If you really want to scare people this Halloween, go trick-or-treating dressed as an Ohio voting machine.
The "black box" e-vote machines that Ohioans will use on Nov. 6 are owned by Hart Intercivic.
But that disguises the real owner.
Last year, Hart was taken over by an investment fund with the cryptic name of HIG Capital. Peek into HIG, and you'll find that of its 22 American directors, 21 are donors to Mitt Romney's campaign, and a third of them had been money managers at Bain & Company, the hedge fund that gave Mitt his start in corporate plundering.
But the enigma within Ohio's machines goes even deeper than these cozy partisan ties suggest. That's because HIG itself is largely owned by an inscrutable private equity creature called Solomere.
Solomere was formed by Romney's oldest son, Tagg, and financed by Mama Ann Romney and Uncle Scott Romney, with Papa Mitt himself chipping in $10 million and personally pitching Solomere to other rich investors.
Like father, like son — Tagg cloaks the fund's operations through a dark maze of offshore tax shelters. And, now, the son has slipped out of Solomere to be a top campaign manager for his father. This slippery guy gives a whole new meaning to the phrase "playing Tagg."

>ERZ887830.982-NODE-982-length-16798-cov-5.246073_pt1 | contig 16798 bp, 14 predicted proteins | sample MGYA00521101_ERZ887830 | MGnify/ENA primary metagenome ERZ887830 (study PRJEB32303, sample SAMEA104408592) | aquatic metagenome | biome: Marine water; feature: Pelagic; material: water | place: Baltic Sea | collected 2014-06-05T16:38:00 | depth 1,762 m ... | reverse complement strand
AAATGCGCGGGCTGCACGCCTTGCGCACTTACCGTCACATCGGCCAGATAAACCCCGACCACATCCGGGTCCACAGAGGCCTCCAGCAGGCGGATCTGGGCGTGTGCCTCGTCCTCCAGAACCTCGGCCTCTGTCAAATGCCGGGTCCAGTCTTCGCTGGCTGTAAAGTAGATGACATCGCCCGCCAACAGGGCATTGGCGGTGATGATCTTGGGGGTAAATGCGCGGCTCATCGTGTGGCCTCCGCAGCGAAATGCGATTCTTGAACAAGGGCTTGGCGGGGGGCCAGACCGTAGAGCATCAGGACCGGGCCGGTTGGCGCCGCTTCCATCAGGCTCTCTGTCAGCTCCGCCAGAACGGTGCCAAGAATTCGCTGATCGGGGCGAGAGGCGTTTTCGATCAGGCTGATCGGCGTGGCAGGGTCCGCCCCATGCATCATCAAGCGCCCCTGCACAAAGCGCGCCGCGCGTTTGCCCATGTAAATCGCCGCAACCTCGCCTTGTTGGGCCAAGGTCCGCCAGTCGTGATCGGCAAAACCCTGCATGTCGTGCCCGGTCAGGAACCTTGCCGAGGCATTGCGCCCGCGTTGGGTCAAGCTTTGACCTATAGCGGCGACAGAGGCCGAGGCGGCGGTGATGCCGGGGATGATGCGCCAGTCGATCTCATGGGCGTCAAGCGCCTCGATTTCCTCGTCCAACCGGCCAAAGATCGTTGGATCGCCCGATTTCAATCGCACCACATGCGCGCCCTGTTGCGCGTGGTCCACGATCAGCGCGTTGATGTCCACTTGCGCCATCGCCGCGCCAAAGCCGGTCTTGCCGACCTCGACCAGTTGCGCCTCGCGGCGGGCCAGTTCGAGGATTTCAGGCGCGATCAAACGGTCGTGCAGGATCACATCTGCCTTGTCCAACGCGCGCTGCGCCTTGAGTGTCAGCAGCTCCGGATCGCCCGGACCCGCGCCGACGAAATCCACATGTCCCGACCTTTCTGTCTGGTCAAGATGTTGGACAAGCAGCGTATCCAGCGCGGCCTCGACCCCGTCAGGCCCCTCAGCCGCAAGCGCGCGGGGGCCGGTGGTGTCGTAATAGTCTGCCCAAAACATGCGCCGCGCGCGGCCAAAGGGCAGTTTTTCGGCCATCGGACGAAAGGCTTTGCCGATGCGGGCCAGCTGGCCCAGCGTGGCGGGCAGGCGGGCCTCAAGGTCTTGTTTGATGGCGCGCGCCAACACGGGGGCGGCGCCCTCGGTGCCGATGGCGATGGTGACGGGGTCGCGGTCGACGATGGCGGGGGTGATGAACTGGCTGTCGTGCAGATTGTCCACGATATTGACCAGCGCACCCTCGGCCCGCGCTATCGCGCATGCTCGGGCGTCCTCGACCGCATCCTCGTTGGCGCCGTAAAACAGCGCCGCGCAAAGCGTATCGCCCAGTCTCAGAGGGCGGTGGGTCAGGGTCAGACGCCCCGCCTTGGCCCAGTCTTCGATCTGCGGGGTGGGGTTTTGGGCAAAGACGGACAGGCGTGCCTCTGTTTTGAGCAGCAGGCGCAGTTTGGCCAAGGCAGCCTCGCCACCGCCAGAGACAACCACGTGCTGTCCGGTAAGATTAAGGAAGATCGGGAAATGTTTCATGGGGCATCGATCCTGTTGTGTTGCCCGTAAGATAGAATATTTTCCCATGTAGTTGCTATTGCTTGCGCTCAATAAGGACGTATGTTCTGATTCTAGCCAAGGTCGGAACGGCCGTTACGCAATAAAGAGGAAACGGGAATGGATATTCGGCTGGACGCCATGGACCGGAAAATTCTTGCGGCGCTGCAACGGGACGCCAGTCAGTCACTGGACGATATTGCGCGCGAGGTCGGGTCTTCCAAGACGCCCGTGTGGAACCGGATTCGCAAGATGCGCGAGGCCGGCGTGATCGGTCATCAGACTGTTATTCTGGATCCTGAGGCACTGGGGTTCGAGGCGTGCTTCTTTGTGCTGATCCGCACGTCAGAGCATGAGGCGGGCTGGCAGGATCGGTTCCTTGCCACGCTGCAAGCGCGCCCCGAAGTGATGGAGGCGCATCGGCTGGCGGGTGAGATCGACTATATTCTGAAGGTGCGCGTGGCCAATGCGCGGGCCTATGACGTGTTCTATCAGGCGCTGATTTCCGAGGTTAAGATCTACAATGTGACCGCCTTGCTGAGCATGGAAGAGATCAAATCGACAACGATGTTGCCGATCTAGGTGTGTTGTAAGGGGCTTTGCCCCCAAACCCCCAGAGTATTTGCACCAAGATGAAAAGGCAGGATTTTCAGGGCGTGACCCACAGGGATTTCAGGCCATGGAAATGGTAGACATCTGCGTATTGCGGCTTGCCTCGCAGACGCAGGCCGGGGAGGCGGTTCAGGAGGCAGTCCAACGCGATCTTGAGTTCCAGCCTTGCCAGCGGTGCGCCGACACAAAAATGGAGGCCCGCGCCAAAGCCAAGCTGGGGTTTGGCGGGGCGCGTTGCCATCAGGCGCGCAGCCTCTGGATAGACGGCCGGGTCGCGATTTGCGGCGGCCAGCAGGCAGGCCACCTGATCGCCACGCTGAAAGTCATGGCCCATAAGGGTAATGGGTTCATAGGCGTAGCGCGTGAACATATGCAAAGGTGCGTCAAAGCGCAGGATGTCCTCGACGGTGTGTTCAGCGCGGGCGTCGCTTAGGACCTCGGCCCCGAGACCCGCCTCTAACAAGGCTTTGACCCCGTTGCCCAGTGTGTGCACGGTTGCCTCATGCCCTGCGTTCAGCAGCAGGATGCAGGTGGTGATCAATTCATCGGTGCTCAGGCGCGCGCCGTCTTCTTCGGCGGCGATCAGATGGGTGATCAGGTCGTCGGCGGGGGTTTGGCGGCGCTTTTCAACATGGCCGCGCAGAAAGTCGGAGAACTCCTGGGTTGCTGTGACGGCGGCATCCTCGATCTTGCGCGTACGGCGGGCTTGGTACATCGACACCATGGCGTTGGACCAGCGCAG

One wonders if Tagg's campaign duties include "monitoring" Ohio's voting machines.
Can the Romneys even spell conflict-of-interest? The people's trust in the fairness of our democratic elections has already been severely eroded by the unlimited corporate cash flooding into the process.
But what are we to make of a multimillionaire presidential candidate with secret financial and crony control of the machines that can decide the outcome in this key swing state?
I ask you: Of all the things the Romneys could invest in — why voting machines?
Jim Hightower is the best-selling author of Swim Against the Current: Even a Dead Fish Can Go With the Flow, on sale now from Wiley Publishing. For more information, visit jimhightower.com.
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